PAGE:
It will give me the capability of taking better care of my loved one.
2. I am willing …to seek help from others even though my family and
friends may object. I recognize the limits of my own endurance and strength.
3. I am willing…to maintain facets of my own life that do not include the
person I care for, just as I would if he or she were healthy. I know that
I do everything that I reasonably can for this person, and I have the
right to do some things just for myself.
4. I am willing…to express my emotions, get angry, feel sadness, and
express other difficult feelings.
5. I am willing … to reject any attempts by my loved one (either
conscious or unconscious) to manipulate me through guilt and/or depression.
6. I am willing…to receive consideration, affection, forgiveness, and
acceptance from my loved one for what I do, for as long as I offer
these qualities in return.
7. I am willing…to take pride in what I am accomplishing and to
applaud the courage it has sometimes taken to meet the needs of my loved one.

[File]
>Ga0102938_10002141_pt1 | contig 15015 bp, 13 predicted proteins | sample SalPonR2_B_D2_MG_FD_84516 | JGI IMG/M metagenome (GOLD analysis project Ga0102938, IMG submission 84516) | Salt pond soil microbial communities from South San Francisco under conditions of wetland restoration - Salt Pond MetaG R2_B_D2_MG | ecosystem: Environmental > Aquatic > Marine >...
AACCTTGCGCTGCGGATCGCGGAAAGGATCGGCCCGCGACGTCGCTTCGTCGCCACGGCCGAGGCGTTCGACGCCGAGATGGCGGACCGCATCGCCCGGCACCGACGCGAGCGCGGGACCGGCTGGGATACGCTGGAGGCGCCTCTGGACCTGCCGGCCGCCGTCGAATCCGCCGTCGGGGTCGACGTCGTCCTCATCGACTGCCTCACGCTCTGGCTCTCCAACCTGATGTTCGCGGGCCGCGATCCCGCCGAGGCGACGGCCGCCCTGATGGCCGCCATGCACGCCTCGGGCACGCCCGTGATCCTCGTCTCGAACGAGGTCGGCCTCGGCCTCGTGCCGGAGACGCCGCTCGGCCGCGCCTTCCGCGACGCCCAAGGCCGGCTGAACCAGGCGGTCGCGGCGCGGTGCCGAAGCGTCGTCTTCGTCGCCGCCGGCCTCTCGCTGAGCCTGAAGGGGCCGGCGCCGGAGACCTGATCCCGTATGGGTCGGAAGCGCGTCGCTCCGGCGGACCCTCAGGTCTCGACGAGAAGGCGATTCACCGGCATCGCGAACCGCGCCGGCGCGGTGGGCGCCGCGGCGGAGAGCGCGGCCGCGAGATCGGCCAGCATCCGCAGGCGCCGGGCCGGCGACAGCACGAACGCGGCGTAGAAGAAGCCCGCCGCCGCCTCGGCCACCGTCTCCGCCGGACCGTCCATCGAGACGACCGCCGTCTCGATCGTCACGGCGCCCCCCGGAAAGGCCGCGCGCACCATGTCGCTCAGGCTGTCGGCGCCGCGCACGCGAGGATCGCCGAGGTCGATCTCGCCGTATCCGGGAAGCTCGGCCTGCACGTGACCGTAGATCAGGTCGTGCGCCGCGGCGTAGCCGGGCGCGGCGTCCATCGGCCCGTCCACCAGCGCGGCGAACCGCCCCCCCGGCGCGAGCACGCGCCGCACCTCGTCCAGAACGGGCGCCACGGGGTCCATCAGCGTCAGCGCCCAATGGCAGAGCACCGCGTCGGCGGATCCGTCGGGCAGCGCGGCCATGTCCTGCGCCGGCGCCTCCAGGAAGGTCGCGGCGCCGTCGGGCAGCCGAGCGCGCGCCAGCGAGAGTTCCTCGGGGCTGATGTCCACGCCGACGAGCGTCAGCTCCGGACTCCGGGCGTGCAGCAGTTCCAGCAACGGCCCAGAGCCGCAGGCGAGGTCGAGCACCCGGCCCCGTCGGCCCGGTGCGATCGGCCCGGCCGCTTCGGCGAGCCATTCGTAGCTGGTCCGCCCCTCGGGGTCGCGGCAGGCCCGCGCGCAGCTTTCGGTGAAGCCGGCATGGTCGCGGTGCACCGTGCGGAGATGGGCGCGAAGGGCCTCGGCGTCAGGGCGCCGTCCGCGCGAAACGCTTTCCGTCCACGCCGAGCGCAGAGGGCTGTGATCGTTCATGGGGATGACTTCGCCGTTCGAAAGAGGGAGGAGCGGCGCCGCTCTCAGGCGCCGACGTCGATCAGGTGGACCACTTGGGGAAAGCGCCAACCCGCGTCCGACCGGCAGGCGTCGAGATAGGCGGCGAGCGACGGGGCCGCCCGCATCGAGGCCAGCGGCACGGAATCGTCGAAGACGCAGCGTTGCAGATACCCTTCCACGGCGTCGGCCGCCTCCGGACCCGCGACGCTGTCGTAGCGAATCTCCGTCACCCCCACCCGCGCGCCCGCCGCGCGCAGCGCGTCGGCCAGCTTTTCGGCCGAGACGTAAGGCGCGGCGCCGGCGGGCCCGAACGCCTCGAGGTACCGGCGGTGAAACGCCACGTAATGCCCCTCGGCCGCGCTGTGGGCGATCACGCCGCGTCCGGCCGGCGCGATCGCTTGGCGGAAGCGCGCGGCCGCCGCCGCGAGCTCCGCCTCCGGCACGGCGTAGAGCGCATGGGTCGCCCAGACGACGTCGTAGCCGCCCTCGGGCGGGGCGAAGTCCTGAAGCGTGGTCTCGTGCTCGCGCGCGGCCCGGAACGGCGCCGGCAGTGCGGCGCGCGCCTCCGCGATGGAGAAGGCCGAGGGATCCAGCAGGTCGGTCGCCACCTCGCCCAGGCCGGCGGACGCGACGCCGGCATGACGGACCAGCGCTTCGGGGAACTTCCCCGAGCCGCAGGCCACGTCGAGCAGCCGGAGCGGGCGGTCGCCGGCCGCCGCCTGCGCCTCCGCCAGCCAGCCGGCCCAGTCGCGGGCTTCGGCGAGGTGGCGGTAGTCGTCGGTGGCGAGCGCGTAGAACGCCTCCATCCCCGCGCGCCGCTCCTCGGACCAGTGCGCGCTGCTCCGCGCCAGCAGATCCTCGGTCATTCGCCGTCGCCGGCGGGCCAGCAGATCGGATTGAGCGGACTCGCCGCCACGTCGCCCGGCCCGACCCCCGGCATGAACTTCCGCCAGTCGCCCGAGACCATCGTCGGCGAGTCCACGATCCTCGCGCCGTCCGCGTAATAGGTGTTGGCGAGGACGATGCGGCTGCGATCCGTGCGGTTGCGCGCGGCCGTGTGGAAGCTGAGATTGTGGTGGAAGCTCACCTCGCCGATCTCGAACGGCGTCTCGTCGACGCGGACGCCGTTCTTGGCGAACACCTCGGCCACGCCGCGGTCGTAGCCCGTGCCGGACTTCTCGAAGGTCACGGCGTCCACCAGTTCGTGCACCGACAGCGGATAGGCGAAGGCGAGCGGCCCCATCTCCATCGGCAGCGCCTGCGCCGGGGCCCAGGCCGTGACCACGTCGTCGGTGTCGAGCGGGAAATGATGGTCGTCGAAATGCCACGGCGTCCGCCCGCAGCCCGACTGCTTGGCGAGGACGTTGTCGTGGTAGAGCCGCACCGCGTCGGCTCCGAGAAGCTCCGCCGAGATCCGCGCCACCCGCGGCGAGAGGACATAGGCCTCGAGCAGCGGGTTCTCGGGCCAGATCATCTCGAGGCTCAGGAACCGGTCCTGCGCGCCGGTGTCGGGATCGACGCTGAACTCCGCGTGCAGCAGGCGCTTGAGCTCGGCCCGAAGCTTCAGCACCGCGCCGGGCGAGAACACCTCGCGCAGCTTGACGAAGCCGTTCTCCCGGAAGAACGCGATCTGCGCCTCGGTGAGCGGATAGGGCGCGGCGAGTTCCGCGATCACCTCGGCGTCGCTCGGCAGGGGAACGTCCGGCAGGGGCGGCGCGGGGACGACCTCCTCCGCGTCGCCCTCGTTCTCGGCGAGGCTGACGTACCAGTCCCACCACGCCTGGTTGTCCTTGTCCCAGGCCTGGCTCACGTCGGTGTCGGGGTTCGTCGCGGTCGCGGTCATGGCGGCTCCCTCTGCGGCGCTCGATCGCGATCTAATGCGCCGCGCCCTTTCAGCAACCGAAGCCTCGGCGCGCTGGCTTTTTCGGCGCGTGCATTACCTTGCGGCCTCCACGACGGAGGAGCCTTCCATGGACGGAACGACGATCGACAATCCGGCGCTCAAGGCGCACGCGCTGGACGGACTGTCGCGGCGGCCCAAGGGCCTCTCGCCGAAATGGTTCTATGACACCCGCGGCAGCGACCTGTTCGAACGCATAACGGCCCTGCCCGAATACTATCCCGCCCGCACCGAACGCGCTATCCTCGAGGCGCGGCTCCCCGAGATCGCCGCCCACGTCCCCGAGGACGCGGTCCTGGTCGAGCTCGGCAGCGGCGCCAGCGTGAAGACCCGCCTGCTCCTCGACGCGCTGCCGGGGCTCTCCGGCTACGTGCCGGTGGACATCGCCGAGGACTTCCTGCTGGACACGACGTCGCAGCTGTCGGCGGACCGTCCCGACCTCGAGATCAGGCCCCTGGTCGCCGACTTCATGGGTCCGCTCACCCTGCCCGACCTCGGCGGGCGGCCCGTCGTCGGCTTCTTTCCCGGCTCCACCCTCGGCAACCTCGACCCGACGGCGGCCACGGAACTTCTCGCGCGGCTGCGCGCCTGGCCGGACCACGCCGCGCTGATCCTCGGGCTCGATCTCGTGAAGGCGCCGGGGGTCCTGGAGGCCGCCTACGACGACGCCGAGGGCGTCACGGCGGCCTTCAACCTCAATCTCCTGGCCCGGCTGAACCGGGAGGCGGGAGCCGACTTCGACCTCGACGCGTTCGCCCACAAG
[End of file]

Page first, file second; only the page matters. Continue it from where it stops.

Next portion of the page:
8. I am willing…to protect my individuality and my right to make a
life for myself that will sustain me in the time when my loved one no
longer needs my full-time help.
9. I am willing…to expect and demand that as new strides are made in
finding resources to aid physically and mentally impaired persons in
our country, similar strides will be made towards aiding and supporting
10. I am willing…to honor that I am a whole and complete person who is
proud to be a care partner for my loved one affected by Alzheimer’s in
order to help remove the stigma attached to this disease.
"This pledge can be found by clicking on the circle on our Home Page"
Revised by Lisa Bricker, Adapted from the book, Care Giving: Helping an Aging Loved One, by Jo Horne, published in 1985 by the American Association of Retired Persons.